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Escitalopram Treatment for BPSD in Alzheimer's Disease in Comparison to Risperidone

Information source: Abarbanel Mental Health Center
ClinicalTrials.gov processed this data on August 23, 2015
Link to the current ClinicalTrials.gov record.

Condition(s) targeted: Agitation; Psychosis; Alzheimer's Disease

Intervention: Escitalopram (Drug); Risperidone (Drug)

Phase: Phase 4

Status: Completed

Sponsored by: Abarbanel Mental Health Center

Official(s) and/or principal investigator(s):
Yoram Barak, MD, MHA, Principal Investigator, Affiliation: Abarbanel MHC, Israel.

Summary

Behavioral and psychological symptoms of dementia (BPSD) are among the most distressing manifestations of dementia. Pharmacotherapy is frequently used and especially in institutional settings. Current guidelines recommend the use of second-generation antipsychotics (SGAs). Nonetheless, there are concerns regarding both their safety and effectiveness in patients with dementia. Inconclusive evidence support the use of other psychoactive agents such as SSRI antidepressants or cognitive enhancers. In two published studies citalopram was as efficacious as, but better tolerated than perphenazine or risperidone in patients with BPSD. Thus, with proven efficacy and a beneficial safety profile the evaluation of the use of escitalopram for BPSD is warranted.

Clinical Details

Official title: Post Marketing Study of Escitalopram Versus Risperidone for the Treatment of Behavioral and Psychological Symptoms Amongst Alzheimer's Disease Patients

Study design: Allocation: Randomized, Endpoint Classification: Efficacy Study, Intervention Model: Parallel Assignment, Masking: Double Blind (Subject, Caregiver, Investigator, Outcomes Assessor), Primary Purpose: Treatment

Primary outcome: Change in total score on the NPI.

Secondary outcome: Time from initial treatment to the discontinuation of treatment for any reason.

Detailed description: Behavioral and psychological symptoms of dementia (BPSD) as agitation or psychosis are among the most distressing manifestations of dementia. The evidence-based management of these symptoms includes the search for treatable physical and environmental precipitants, support and psychoeducation for primary caregivers and psychosocial interventions. Nevertheless, pharmacotherapy is frequently used and especially in institutional settings. Current guidelines recommend the use of second-generation antipsychotics (SGAs). Nonetheless, there are concerns regarding both their safety and effectiveness in patients with dementia. Recent research has resulted in a 'black-box" warning concerning the safety of using SGAs for BPSD. Sparse and inconclusive evidence support the use of other psychoactive agents such as SSRI antidepressants or cognitive enhancers. In two published randomized controlled trials, citalopram was more efficacious than placebo and as efficacious as, but better tolerated than perphenazine or risperidone in patients with dementia hospitalized for the treatment of agitation or psychosis. Thus, with proven efficacy and a beneficial safety profile the evaluation of the use of escitalopram for BPSD is warranted. A 6-week parallel groups, randomized, controlled trial in patients with dementia hospitalized because of behavioral symptoms will be conducted at the Abarbanel MHC. Participants will be consecutively recruited on an inpatient unit. Randomization will be based on a table of random numbers held centrally by an uninvolved physician. The study will be of a "double-blind" design. All medications in identical packaging will be distributed to the ward from a central pharmacy.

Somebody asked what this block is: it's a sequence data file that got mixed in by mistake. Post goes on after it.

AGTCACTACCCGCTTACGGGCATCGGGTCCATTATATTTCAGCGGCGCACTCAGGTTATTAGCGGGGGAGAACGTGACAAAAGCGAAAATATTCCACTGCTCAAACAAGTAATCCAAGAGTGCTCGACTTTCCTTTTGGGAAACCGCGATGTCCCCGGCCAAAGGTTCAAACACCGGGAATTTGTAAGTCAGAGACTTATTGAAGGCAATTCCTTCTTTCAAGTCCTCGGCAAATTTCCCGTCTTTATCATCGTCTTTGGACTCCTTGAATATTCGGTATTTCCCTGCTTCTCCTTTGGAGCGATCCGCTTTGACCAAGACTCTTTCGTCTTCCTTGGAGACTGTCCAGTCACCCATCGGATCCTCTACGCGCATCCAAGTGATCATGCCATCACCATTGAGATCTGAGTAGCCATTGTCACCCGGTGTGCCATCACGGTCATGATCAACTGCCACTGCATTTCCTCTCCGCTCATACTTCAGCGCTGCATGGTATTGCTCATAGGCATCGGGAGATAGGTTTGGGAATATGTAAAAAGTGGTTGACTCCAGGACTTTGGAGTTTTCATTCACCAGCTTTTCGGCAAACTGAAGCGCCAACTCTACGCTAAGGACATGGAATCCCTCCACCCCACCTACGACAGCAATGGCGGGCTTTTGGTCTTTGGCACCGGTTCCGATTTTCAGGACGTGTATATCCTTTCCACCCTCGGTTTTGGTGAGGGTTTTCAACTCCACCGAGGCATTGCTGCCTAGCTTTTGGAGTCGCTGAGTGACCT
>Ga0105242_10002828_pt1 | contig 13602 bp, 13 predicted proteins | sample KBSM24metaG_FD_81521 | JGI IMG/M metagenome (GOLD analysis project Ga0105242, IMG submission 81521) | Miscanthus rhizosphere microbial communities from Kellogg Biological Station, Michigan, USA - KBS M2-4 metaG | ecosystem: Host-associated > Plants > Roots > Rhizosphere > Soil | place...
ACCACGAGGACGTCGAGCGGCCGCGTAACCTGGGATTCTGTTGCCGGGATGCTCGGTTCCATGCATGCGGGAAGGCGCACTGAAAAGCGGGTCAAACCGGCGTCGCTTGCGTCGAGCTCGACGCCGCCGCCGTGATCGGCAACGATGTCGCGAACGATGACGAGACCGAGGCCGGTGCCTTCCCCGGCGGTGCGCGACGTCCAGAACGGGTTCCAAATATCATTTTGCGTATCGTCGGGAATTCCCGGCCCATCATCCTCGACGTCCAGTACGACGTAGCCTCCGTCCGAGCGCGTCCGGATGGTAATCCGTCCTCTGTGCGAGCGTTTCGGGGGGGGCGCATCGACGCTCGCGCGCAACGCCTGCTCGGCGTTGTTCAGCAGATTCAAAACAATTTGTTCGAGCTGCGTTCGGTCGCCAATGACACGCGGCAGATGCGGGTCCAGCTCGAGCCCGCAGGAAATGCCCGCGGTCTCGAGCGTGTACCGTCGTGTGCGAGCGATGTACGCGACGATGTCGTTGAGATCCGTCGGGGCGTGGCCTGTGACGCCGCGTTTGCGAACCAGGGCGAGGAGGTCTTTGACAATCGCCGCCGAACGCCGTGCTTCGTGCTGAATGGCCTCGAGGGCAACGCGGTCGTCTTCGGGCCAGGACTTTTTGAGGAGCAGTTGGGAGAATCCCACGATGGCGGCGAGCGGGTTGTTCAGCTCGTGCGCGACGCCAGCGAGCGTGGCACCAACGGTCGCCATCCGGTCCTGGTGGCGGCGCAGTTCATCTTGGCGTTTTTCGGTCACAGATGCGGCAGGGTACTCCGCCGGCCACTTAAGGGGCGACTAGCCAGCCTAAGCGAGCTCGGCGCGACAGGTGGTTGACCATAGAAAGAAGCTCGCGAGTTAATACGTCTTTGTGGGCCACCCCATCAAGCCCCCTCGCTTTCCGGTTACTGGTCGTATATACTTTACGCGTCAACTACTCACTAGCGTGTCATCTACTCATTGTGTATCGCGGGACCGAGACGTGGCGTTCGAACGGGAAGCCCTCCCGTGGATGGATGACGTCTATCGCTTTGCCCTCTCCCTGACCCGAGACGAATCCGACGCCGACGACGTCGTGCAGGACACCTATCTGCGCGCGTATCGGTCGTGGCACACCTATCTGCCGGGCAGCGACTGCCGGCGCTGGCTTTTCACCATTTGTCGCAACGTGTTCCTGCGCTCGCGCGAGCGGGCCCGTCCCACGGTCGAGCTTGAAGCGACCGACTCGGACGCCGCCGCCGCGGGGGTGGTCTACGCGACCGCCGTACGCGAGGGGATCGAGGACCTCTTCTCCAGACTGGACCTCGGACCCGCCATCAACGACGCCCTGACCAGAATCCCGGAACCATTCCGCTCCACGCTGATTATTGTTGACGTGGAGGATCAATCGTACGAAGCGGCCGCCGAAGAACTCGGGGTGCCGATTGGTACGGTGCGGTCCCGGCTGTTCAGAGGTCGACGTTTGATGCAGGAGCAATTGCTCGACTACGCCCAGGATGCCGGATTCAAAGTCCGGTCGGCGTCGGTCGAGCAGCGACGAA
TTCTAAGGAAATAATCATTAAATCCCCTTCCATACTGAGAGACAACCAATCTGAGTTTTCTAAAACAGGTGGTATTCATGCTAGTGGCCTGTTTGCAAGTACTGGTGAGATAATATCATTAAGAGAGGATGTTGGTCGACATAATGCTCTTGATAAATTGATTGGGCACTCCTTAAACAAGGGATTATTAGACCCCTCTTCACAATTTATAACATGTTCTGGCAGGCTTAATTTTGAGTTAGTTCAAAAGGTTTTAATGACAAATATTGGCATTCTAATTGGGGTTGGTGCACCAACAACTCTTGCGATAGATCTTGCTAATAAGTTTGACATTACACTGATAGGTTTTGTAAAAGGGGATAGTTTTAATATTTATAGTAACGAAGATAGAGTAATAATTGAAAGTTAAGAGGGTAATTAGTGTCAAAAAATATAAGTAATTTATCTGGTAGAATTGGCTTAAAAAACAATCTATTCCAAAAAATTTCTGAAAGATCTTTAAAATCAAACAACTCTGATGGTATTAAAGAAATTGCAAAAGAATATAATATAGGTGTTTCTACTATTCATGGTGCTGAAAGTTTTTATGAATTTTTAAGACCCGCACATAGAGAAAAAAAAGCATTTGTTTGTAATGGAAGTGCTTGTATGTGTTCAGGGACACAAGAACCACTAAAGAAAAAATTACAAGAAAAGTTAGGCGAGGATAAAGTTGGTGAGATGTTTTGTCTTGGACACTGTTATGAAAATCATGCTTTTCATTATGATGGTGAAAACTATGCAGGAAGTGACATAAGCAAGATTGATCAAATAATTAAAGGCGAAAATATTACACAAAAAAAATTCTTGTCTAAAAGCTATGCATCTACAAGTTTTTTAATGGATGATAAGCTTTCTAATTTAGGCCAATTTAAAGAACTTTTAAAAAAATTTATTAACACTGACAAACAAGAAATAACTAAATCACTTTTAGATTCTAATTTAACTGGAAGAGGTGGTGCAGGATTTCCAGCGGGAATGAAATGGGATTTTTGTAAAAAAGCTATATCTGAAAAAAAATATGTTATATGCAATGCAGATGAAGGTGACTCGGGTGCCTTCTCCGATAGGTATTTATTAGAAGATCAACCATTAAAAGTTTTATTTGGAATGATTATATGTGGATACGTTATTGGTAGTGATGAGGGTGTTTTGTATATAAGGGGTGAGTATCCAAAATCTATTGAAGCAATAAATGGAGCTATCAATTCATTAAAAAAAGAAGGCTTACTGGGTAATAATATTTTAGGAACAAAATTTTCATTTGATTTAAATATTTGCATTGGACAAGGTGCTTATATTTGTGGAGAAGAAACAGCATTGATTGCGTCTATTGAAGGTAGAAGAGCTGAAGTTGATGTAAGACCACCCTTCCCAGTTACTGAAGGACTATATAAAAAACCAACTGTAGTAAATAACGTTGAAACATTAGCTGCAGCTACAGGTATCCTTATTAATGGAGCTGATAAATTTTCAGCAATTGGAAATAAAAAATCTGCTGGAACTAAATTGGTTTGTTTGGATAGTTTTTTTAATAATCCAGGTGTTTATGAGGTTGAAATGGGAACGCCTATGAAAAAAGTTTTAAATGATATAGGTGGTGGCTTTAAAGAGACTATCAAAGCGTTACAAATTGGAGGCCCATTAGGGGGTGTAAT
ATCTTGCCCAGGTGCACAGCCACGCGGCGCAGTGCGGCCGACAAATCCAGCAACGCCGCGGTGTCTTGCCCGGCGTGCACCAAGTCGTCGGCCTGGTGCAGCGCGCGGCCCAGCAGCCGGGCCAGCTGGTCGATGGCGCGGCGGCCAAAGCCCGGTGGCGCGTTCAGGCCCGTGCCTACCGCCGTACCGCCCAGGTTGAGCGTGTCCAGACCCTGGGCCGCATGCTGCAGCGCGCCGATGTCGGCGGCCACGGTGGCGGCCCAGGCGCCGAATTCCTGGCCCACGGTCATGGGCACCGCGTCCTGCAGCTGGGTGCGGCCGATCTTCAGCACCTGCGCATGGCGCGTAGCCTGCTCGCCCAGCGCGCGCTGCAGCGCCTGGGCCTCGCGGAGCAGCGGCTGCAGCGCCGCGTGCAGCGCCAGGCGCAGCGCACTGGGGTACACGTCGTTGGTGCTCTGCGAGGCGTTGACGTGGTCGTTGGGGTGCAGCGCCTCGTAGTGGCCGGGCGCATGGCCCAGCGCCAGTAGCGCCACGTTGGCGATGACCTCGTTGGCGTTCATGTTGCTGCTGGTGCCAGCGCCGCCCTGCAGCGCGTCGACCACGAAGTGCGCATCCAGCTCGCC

Eligibility

Minimum age: 55 Years. Maximum age: 95 Years. Gender(s): Both.

Criteria:

Inclusion Criteria: Eligible participants will fulfill criteria for dementia of the Alzheimer's type (according to the Diagnostic and Statistical Manual of Mental Disorders, fourth edition). The score on the Mini-Mental State Examination (MMSE) has to be between 5 and 26. Eligible patients will suffer from delusions, hallucinations, aggression, or agitation that developed after the onset of dementia and is severe enough to disrupt their functioning and, in the opinion of the study physicians, to justify treatment with antipsychotic drugs. Signs and symptoms of psychosis, aggression, or agitation will have to occur nearly daily during the week prior to enrollment. A frequency rating of "often" or "more frequently" and a severity rating of at least "moderate" are required for delusions, hallucinations, agitation, or "aberrant motor behavior" in the Neuropsychiatric Inventory (NPI). Exclusion Criteria: Patients will be excluded if they had received a diagnosis of a primary psychotic disorder (e. g., schizophrenia), delirium, other dementia. Patients will also be excluded if they were going to receive treatment with a cholinesterase inhibitor or antidepressant medication, had previously been treated with escitalopram for BPSD, or had contraindications to the two study drugs.

Locations and Contacts

Abarbanel MHC, Bat-Yam 59100, Israel
Additional Information

Related publications:

Pollock BG, Mulsant BH, Rosen J, Mazumdar S, Blakesley RE, Houck PR, Huber KA. A double-blind comparison of citalopram and risperidone for the treatment of behavioral and psychotic symptoms associated with dementia. Am J Geriatr Psychiatry. 2007 Nov;15(11):942-52. Epub 2007 Sep 10.

Starting date: April 2008
Last updated: June 23, 2015

Page last updated: August 23, 2015

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